CAVALLUZZO celebrates Heather McWilliam's win against workplace Sexual Harassment
$85,000 Awarded to Victim of Workplace Sexual Harassment
McWilliam v Toronto Police Services Board and Angelo Costa
On June 30, 2020, the Human Rights Tribunal of Ontario (the “Tribunal”) released its long-awaited decision in McWilliam v Toronto Police Services Board and Angelo Costa, 2020 HRTO 574, which concerns sexual harassment in the Toronto Police Services. Police Constable McWilliam was represented in the proceedings by Cavalluzzo lawyers Kate Hughes, Tyler Boggs, as well as lawyer Nadia Lambek.
In her lengthy, 156-page Decision, Tribunal Vice-Chair Jo-Ann Pickel found that Police Constable Heather McWilliam has established that she was subjected to a poisoned work environment, sexual harassment, sexual assault, and discrimination by superior ranking officers employed by the Toronto Police Services Board. A copy of the Decision can be found HERE.
The case, which took roughly five years to complete and included 35 days of testimony, is a landmark decision for women who work in policing and paramilitary institutions.
After hearing from the Applicant and approximately 30 of Police Constable McWilliam’s colleagues – who were primarily called by the Toronto Police Services Board to challenge Police Constable McWilliam’s allegations – Vice-Chair Pickel concluded that Police Constable McWilliam gave “detailed, credible, and largely consistent evidence about the incidents of sexual harassment that she alleged.” By contrast, Vice-Chair Pickel found that she “had concerns about the credibility and reliability of the testimony given by some, even many of the respondents’ witnesses” – many of whom continue to be employed in senior management positions by the Toronto Police Services Board.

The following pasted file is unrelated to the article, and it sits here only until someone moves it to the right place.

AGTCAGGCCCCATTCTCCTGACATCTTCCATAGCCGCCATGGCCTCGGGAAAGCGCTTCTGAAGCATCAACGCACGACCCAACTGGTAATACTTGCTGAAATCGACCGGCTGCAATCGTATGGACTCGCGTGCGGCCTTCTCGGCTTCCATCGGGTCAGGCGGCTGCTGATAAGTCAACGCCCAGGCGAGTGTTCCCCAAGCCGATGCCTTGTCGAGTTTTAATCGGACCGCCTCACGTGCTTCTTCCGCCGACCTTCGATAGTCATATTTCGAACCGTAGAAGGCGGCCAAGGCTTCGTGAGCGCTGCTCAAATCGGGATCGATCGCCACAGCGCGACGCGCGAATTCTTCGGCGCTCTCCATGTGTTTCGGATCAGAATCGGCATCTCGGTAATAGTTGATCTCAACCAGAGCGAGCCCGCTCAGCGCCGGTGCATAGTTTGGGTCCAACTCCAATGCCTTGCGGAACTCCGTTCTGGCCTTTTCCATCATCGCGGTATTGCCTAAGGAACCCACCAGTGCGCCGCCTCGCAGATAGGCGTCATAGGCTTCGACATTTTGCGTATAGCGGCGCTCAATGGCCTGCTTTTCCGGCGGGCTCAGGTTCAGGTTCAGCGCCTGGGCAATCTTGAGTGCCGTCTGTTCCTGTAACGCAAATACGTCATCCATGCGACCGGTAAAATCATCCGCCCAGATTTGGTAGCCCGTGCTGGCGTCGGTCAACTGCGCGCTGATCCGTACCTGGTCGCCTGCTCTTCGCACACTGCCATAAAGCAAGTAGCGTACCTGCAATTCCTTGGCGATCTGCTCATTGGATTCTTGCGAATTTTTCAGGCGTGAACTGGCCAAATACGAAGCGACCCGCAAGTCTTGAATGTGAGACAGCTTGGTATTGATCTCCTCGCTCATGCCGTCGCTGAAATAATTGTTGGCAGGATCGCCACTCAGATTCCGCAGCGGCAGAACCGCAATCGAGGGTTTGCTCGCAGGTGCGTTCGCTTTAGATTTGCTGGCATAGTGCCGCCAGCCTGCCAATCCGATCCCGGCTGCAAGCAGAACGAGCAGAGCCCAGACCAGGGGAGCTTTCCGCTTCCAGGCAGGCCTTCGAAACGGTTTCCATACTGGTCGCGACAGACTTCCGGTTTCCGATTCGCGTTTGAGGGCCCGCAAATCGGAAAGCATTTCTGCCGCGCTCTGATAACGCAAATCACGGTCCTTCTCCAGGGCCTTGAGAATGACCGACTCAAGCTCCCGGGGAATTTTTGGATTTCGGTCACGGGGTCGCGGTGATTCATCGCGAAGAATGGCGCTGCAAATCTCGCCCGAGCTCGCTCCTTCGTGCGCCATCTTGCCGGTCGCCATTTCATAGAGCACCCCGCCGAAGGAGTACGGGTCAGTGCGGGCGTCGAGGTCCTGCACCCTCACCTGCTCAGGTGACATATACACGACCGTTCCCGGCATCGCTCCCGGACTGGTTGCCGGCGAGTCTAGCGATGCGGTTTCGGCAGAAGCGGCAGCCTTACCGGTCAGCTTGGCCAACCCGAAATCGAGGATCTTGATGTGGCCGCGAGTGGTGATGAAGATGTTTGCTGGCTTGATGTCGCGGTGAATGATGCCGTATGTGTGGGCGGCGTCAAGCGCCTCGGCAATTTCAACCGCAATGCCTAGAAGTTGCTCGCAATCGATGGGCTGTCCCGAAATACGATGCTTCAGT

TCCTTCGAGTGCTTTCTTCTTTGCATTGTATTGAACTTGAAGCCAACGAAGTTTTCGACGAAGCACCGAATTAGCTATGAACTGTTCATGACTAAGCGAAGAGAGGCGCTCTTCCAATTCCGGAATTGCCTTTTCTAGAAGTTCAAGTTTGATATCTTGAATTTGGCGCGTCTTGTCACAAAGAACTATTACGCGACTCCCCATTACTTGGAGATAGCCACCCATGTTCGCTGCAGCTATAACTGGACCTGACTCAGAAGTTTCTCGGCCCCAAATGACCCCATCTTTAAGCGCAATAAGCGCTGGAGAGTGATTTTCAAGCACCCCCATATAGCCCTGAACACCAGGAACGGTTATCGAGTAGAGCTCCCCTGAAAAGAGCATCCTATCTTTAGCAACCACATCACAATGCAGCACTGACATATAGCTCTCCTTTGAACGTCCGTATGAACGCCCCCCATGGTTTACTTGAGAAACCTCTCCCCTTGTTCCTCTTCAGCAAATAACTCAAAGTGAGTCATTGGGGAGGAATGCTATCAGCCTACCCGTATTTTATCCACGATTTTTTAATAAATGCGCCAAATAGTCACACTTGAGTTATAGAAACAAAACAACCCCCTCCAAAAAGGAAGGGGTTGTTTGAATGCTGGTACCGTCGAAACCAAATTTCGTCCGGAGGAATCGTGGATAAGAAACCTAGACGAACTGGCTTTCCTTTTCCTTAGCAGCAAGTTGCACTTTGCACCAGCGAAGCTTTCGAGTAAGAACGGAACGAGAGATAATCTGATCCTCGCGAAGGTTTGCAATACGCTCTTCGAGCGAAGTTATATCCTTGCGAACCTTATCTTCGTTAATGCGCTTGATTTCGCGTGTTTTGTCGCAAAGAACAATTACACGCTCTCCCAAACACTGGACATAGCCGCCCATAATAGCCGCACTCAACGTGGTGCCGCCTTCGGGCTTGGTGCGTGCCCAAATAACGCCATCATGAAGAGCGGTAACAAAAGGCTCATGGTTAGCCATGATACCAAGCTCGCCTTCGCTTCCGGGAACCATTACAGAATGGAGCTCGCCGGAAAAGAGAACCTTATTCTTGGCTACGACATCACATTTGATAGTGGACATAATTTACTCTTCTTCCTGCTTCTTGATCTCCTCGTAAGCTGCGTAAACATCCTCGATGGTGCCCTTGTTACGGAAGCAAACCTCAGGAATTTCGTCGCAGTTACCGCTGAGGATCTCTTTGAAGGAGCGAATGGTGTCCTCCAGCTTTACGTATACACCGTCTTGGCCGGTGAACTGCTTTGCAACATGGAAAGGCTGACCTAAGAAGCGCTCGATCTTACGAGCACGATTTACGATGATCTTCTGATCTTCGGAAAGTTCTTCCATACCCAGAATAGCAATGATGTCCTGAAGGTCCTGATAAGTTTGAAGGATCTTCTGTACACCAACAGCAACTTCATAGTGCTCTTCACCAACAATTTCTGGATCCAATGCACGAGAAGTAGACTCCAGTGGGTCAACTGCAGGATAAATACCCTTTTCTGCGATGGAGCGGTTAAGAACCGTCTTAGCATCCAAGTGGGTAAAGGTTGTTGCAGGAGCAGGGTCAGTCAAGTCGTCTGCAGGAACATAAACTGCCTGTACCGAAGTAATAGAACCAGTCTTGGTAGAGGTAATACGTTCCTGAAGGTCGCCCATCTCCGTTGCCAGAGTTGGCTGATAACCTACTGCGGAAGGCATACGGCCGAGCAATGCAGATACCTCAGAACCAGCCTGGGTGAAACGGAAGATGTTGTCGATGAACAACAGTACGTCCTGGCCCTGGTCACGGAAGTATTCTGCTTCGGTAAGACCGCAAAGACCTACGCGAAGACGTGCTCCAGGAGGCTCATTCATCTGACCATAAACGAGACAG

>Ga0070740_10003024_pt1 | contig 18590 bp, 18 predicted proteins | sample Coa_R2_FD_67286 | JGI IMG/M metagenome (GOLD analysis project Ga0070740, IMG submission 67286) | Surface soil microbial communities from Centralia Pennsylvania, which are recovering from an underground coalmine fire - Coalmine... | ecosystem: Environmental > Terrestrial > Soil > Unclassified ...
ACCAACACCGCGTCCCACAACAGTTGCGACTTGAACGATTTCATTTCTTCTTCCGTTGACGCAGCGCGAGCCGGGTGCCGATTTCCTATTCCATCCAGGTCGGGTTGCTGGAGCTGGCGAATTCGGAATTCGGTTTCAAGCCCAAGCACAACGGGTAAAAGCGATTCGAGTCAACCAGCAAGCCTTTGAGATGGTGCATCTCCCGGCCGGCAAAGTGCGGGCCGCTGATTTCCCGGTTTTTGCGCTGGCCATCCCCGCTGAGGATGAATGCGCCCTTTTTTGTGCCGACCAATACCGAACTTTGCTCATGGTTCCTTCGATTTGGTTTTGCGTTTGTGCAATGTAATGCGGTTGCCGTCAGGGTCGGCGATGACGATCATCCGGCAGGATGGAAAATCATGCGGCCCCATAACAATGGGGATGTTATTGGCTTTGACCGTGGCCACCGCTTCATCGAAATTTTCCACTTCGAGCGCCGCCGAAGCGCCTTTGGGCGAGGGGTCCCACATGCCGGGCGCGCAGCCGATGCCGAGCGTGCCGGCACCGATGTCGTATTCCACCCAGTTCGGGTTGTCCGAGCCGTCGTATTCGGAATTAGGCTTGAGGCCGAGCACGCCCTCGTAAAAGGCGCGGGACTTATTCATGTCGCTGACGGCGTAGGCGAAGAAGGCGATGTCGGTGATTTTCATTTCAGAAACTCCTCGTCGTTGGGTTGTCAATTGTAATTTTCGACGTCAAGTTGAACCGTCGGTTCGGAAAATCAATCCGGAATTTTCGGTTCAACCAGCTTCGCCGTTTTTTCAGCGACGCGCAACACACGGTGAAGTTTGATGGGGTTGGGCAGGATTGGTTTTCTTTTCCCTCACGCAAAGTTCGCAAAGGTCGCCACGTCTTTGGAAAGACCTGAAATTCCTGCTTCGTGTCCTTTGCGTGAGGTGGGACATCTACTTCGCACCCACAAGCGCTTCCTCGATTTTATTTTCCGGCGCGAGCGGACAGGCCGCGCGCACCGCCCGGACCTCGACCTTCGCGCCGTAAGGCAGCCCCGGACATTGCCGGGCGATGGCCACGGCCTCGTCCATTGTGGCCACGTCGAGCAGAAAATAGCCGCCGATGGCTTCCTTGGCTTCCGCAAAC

With respect to her factual findings, Vice-Chair Pickel detailed many of the daily abuses experienced by Police Constable McWilliam, which included sexual innuendos and solicitations from male supervisors, such as gesturing how they masturbate and “orally pleasure women”; giving Police Constable McWilliam handwritten notes stating that she was “smokin’ hot”; and viewing, discussing and sharing pictures of Police Constable McWilliam throughout her workplace. As detailed by the Vice-Chair, many officers were so inured to this type of behaviour that they failed to recognize it as inappropriate workplace conduct.
Vice-Chair Pickel further found that Police Constable McWilliam satisfied her onus of establishing on a balance of probabilities that the individual respondent committed an act of sexual assault by forcibly kissing Police Constable McWilliam without her consent. Police Constable McWilliam’s testimony was found “to be clear, forthright, detailed and very specific” in this regard.
In relation to these findings, Vice-Chair Pickel found that the poisoned work environment, sexual harassment, sexual assault, and discrimination experienced by Police Constable McWilliam were so routine and rampant throughout the Toronto Police Service that they had “formed part of a pattern or series of similar incidents to which [Police Constable McWilliam] was subjected and which became a condition of her employment.”
Vice-Chair Pickel consequently ordered the Toronto Police Services Board to pay to Police Constable McWilliam $75,000 as compensation for injury to her dignity, feelings and self-respect. A further $10,000 was ordered jointly and severally against the individual Respondent, former Sergeant Angelo Costa, and the Toronto Police Services Board in relation to the sexual assault and other incidents of sexual harassment committed by former Sergeant Costa against Police Constable McWilliam.
Recognizing the deeply systemic issues that exist throughout the Toronto Police Service, Vice-Chair Pickel also ordered extensive public interest remedies against the Toronto Police Services Board. The Decision included orders requiring the Toronto Police Services Board to do the following:
Develop a Human Rights Strategy;
Retain an external expert on policing and human rights to conduct additional training for supervisors;
Provide annual training for all officers on sexual harassment, human rights, and poisoned work environments;
Track and report on internal human rights complaints; and
Amend internal reporting forms to ensure that they are compliant with the Human Rights Code.